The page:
For distribution, the Web contents of a widget are bundled up into an archive (actually a ZIP archive). When a widget is required, a request is made of a widget server such as Apache Wookie (incubating), The server extracts the files and makes them available to the browser which then displays them to the user.

In addition to running in a browser or as a stand-alone application, Widgets can also be used to provide reusable UI 'components' to be shared between applications. This idea is explored in the prototype by choosing a wide range of widget decompositions.

At the time of writing, the widgets used in the prototype are not packaged, but exist as discrete files included in iframes that represent the widgets. This approach allows rapid development by avoiding widget packaging and serving. However, as a result, it is also deprived of some of the advantages of widgets and fails to demonstrate their utility to the full. It is expected that further development based on this protoype will soon create useful widgets which will be made available as open source components, perhaps as part of the Wookie Project.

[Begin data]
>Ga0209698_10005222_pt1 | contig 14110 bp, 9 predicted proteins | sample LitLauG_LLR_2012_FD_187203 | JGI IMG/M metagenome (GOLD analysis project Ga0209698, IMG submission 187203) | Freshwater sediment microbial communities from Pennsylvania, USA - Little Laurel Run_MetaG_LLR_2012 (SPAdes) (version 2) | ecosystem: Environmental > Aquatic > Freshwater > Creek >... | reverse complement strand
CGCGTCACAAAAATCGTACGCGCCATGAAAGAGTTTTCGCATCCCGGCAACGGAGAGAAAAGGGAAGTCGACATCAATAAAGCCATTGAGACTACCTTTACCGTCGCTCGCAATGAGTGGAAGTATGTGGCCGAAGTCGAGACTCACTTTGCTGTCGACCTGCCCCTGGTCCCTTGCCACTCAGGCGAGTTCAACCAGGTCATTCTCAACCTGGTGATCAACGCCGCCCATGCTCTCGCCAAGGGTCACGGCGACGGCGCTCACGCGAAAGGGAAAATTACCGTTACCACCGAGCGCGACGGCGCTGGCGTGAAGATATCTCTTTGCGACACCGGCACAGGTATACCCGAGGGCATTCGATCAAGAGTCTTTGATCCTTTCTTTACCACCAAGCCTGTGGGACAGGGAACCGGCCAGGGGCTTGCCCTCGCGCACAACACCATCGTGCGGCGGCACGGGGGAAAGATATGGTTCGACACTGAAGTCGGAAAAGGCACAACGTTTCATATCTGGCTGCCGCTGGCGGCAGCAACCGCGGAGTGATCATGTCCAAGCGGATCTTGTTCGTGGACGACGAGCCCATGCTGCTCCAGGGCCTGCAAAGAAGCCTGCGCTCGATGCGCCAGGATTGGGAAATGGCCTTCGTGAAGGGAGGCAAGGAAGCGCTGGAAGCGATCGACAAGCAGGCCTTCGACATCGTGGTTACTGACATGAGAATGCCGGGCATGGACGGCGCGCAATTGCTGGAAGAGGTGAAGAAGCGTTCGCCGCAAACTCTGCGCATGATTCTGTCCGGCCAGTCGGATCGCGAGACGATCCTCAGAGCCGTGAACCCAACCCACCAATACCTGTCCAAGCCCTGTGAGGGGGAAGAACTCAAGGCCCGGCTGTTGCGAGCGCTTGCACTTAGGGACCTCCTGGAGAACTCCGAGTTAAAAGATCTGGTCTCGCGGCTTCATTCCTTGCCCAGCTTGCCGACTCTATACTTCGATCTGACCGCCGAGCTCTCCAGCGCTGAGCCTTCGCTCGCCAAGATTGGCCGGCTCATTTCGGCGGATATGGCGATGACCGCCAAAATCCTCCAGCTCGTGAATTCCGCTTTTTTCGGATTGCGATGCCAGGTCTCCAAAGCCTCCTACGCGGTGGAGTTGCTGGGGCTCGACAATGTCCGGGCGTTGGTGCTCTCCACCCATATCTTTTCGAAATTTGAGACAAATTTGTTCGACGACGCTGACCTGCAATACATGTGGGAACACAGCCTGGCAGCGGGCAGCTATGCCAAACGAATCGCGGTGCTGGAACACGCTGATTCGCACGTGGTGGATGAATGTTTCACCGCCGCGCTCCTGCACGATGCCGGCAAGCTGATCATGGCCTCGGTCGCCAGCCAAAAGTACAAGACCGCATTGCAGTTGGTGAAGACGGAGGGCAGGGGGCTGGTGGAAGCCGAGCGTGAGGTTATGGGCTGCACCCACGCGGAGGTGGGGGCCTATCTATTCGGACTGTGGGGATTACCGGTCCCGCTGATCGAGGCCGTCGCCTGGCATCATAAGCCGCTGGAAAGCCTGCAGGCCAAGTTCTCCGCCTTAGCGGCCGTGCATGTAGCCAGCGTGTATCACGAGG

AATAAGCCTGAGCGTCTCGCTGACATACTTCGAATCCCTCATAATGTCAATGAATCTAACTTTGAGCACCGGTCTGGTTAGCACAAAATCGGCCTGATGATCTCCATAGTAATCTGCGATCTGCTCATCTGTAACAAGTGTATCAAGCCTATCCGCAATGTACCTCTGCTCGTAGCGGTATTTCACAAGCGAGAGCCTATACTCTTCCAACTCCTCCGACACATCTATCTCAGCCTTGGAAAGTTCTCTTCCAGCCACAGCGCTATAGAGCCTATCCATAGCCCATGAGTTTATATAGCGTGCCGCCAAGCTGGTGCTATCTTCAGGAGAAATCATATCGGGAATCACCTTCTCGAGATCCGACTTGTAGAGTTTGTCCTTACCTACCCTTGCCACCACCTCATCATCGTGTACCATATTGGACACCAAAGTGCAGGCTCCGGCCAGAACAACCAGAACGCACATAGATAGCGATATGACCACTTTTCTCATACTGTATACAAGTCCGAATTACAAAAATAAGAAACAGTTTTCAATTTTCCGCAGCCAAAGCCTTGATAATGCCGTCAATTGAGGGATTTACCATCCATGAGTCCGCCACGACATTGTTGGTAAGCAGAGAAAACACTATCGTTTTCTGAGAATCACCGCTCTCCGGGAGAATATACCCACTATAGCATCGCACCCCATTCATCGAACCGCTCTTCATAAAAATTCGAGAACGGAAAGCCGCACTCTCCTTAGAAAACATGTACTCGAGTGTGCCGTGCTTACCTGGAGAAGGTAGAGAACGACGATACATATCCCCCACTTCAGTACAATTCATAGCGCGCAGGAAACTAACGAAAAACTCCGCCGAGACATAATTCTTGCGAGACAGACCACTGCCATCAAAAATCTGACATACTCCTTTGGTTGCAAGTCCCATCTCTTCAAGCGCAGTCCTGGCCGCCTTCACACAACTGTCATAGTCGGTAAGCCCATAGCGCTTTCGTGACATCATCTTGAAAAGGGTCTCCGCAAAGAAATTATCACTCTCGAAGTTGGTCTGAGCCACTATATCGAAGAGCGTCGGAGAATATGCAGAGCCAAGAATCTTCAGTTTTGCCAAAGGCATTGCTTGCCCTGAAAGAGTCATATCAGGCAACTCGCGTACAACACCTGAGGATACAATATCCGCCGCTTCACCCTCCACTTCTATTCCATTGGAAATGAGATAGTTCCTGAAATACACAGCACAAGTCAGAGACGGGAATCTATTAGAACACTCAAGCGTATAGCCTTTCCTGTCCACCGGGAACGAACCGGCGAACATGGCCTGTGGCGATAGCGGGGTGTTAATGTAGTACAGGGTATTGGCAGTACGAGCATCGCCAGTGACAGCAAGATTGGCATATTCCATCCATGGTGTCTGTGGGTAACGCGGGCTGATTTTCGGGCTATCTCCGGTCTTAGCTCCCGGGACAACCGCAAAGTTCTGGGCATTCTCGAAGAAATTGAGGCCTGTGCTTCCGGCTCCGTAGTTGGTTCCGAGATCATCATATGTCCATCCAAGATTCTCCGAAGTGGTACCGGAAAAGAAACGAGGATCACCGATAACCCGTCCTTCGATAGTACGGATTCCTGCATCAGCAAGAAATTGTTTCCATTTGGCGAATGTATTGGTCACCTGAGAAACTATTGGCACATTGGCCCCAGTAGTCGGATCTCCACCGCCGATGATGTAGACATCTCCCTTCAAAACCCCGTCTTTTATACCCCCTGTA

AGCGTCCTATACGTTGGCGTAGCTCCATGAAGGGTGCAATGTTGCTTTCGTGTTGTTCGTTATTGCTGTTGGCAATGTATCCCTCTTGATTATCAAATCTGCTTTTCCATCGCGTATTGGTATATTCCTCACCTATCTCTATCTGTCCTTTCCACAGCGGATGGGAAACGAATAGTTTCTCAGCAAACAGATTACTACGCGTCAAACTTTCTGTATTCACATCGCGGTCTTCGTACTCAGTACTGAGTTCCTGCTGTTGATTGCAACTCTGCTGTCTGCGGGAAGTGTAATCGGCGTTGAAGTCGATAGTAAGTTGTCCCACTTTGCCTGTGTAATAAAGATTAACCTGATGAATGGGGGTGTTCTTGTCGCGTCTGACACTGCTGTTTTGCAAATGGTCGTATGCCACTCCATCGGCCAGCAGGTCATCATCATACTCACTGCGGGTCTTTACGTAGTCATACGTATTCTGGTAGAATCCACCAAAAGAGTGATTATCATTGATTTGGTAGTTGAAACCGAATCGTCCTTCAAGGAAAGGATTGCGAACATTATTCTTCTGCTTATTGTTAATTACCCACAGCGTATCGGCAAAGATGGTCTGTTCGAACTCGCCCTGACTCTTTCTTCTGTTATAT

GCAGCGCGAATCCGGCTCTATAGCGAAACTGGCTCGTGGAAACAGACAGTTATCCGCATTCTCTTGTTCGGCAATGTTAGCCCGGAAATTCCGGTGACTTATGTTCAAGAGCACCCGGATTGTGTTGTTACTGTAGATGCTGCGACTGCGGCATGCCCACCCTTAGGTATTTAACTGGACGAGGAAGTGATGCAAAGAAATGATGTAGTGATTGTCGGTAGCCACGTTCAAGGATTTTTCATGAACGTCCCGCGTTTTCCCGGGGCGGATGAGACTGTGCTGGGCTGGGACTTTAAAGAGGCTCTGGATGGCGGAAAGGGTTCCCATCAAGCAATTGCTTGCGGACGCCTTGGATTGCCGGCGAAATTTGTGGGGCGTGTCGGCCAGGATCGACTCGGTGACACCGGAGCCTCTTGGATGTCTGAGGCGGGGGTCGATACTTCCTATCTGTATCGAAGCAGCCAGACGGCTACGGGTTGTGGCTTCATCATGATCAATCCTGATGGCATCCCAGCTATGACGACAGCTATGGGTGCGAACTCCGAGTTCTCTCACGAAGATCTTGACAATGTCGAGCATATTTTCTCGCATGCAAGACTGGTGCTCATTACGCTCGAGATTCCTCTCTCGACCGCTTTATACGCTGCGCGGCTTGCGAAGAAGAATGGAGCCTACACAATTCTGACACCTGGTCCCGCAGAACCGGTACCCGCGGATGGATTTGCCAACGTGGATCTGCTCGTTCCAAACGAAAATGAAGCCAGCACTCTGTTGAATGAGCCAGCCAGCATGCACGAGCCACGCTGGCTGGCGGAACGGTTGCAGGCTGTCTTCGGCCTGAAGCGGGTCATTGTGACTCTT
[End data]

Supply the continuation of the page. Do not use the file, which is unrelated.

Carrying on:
The following images demonstrate some of the widgets selected in the design.

Figure 3
Figure 3. Collection browser and control widgets.

Figure 4
Figure 4. Image viewer and player controls widgets.

Figure 5
Figure 5. Playlist and player controls widget.

Audio and Video Players